A pastor acquaintance of mine thought to teach his Sunday School about this parable of the sower. Jesus said in that parable that as the sower throws the seed around some of the seed will fall on the path, some on rocky ground, some in thorns, and some in good soil. So, led by their pastor the Sunday School kids scattered wildflower seeds on the path, on rocks, in the bushes, and in the garden. A few weeks later, despite having told the kids that the seeds would only grow in the good soil, the only seeds that hadn’t grown were the ones scattered in the church garden. They were growing on the path, they were growing on the rocks, they were growing in the bushes!

The unexpected lesson? Your discriminating mind should not be trusted to guess where the good soil is. The good soil will identify herself not by what she looks like or where she lives but by how she acts, by the courage she shows in growing the seeds and enacting the Kindom of God. As Jesus says elsewhere, “Therefore by their fruits you will know them.” Perhaps he learned this lesson from the Syrophoenician woman.

But we’re not quite ready to go there yet. When Jesus – when God – isn’t very nice, it worries us. We don’t want to have to change God’s mind. We want God to change our minds. We don’t want to have to work for the Kindom. We want the Kindom to rescue us. We want a different story here. We want a story about some bozo who refuses to treat people equally, and Jesus floats over to him and says, “God is nice, so you be nice too.” But that’s not what we get. Instead, Jesus travels for days without explanation to Tyre, a Gentile city, and hides out in a house wanting no one to know he’s there. The sower puts his bag of seeds away, locks the door, puts on a not-nice face, and waits. For what?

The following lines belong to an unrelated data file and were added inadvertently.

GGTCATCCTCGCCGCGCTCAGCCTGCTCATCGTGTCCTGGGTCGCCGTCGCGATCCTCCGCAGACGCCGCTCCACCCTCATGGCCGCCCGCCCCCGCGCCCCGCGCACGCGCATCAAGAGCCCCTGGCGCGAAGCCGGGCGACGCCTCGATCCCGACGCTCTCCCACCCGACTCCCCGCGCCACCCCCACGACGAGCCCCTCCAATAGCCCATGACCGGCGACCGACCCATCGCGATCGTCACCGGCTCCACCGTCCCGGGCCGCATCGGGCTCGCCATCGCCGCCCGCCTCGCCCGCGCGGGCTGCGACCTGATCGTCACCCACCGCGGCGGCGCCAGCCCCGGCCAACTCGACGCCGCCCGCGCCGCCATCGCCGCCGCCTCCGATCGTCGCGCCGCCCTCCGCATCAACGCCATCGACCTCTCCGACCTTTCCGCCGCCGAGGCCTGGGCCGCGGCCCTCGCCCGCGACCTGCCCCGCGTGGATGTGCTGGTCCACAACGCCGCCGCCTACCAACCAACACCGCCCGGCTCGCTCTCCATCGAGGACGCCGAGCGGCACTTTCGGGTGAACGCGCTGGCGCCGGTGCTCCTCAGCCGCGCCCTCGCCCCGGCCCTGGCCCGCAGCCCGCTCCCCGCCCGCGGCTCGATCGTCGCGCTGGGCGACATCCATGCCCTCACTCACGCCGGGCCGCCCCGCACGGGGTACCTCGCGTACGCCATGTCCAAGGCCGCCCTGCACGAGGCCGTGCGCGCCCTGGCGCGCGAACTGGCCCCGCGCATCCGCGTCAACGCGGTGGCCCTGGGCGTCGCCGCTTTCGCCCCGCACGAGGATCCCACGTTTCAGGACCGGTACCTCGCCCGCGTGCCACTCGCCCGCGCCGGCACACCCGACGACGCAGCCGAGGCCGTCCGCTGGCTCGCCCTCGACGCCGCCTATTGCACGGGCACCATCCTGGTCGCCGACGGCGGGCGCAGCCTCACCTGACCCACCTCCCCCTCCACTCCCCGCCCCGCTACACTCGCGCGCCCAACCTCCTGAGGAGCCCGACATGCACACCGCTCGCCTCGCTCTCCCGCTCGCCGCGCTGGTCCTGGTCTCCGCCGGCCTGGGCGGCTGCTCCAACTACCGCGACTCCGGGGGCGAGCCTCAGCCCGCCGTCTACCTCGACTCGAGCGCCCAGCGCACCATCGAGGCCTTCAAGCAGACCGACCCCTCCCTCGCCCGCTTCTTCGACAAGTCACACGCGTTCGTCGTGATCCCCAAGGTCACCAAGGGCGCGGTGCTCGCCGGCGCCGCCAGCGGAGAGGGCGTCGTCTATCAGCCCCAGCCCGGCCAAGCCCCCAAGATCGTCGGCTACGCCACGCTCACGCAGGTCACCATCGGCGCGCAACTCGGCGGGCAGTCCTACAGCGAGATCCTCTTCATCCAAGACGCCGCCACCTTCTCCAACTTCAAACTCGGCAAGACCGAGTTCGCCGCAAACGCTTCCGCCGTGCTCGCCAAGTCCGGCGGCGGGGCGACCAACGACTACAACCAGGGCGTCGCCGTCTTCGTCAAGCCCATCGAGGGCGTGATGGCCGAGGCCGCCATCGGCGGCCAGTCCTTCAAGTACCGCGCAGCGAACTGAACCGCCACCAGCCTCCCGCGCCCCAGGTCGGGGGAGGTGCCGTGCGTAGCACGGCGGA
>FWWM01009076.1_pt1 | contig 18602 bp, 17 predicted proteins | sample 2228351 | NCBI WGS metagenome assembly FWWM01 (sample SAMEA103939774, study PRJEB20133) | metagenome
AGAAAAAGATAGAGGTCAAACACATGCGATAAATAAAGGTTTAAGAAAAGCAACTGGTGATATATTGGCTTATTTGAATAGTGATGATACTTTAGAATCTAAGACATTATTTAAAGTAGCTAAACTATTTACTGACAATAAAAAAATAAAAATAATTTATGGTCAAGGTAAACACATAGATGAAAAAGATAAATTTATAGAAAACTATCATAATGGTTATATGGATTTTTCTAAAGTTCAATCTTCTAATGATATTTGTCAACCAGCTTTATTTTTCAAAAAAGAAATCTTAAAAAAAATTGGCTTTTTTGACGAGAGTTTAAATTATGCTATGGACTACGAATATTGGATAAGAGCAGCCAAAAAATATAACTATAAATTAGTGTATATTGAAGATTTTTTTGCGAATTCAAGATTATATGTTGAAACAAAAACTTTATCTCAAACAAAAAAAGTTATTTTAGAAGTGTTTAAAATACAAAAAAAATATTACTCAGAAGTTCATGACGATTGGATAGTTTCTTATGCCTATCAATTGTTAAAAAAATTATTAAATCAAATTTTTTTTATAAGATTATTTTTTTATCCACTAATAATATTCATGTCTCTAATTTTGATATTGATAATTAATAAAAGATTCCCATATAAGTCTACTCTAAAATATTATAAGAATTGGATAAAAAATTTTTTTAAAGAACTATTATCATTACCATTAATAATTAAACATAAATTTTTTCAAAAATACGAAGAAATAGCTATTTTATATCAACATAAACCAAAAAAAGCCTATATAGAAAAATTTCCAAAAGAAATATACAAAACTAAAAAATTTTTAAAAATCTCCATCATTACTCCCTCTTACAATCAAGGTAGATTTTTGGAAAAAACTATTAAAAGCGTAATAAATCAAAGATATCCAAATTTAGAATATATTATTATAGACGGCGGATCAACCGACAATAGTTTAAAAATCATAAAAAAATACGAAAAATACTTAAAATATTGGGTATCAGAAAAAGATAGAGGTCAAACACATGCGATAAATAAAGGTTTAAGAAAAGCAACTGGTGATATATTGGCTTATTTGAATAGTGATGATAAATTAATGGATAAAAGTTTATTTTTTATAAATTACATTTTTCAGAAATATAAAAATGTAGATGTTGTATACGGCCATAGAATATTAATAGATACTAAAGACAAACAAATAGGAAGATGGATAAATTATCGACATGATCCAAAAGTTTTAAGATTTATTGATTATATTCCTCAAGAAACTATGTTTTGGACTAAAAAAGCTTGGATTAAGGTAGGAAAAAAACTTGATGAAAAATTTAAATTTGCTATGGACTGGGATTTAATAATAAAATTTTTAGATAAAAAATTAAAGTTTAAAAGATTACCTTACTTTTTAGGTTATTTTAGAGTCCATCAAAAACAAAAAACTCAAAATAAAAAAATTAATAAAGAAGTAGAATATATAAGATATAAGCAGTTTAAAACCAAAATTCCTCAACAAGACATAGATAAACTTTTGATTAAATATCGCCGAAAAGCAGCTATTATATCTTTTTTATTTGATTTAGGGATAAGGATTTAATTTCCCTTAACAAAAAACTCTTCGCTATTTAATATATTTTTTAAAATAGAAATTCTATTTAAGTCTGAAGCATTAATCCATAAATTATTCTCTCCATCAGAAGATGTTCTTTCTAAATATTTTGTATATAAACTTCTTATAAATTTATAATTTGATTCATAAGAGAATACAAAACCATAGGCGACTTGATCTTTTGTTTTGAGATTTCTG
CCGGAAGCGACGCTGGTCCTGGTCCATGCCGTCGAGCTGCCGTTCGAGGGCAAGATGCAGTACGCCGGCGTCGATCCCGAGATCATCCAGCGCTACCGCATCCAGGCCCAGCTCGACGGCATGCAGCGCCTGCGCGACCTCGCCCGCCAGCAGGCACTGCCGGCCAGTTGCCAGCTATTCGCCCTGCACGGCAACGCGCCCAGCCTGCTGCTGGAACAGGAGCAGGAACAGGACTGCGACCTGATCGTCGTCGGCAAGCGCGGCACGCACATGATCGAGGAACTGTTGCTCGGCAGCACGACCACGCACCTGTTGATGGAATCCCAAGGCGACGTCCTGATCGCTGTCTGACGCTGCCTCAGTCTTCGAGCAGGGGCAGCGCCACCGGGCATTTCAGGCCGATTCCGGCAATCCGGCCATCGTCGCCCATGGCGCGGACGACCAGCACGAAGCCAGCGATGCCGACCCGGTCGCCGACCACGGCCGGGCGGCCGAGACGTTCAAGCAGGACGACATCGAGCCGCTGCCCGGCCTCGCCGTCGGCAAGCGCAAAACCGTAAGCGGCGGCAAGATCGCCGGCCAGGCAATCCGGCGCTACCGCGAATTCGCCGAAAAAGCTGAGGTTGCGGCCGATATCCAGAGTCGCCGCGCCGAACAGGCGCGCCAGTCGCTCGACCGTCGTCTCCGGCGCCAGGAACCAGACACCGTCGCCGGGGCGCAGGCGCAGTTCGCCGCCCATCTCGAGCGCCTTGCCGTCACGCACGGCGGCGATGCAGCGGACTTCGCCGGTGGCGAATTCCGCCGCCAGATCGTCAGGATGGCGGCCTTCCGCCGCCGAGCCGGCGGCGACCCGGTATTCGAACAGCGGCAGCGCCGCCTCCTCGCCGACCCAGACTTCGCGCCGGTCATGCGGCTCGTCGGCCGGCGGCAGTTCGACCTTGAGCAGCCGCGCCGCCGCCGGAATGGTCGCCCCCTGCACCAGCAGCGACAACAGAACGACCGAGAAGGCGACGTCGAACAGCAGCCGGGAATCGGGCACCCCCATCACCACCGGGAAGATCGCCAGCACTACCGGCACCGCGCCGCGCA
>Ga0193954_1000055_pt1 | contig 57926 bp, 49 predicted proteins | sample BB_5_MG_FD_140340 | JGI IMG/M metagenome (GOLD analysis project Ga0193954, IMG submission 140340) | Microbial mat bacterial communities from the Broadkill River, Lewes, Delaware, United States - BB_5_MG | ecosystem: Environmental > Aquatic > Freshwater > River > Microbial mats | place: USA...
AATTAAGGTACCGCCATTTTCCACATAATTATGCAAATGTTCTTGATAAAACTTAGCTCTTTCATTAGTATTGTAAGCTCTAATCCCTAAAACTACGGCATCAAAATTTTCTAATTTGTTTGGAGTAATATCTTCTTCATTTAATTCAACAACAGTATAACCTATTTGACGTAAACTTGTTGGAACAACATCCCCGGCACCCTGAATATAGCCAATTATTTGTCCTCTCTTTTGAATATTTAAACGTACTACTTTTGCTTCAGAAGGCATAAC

Maybe Jesus is trying to make a point. Maybe Jesus was preaching by the Sea of Galilee and he told the disciples the one about the mustard seed again (a farmer planted a mustard seed, the smallest seed, in his field and it became the biggest bush and the birds built nests in its branches – this is what the Kindom of God is like, he said). And maybe one of the disciples said, “That’s a nice story, Jesus.” And Jesus thought, “You think a story about a seed that only a fool would plant in their field, a tiny seed that takes over the field you thought belonged to you with great bushy weeds and gives your field away to the birds – the pests – who build nests in its branches is a “nice” story?” And maybe Jesus decides to enact a demonstration.

Arriving in Tyre, Jesus tries to hide. But the Syrophoenician woman finds him. Jesus insults her, refuses her, turns her away. He is not nice. But she is not nice either. The power within her that told her to seek Jesus out now stands in opposition to him, challenges him, won’t take NO for an answer.

 One way of reading the Syrophoenician woman’s response to Jesus, “Sir, even the dogs under the table eat the children’s crumbs,” is to see it as a sort of consent, “Sure, sure, we’re dogs, the kid’s a little dog, now will you heal her?” But I think there is a fundamental Kindom of God, good soil, not-at-all-nice, faith-with-works, pushy-field-of-weeds challenge in her words. Jesus says that the one true God, the only true God, the omnipotent, all-powerful God favors his people to her exclusion. An astute theologian, the Syrophoenician woman challenges the logical flaw in this belief.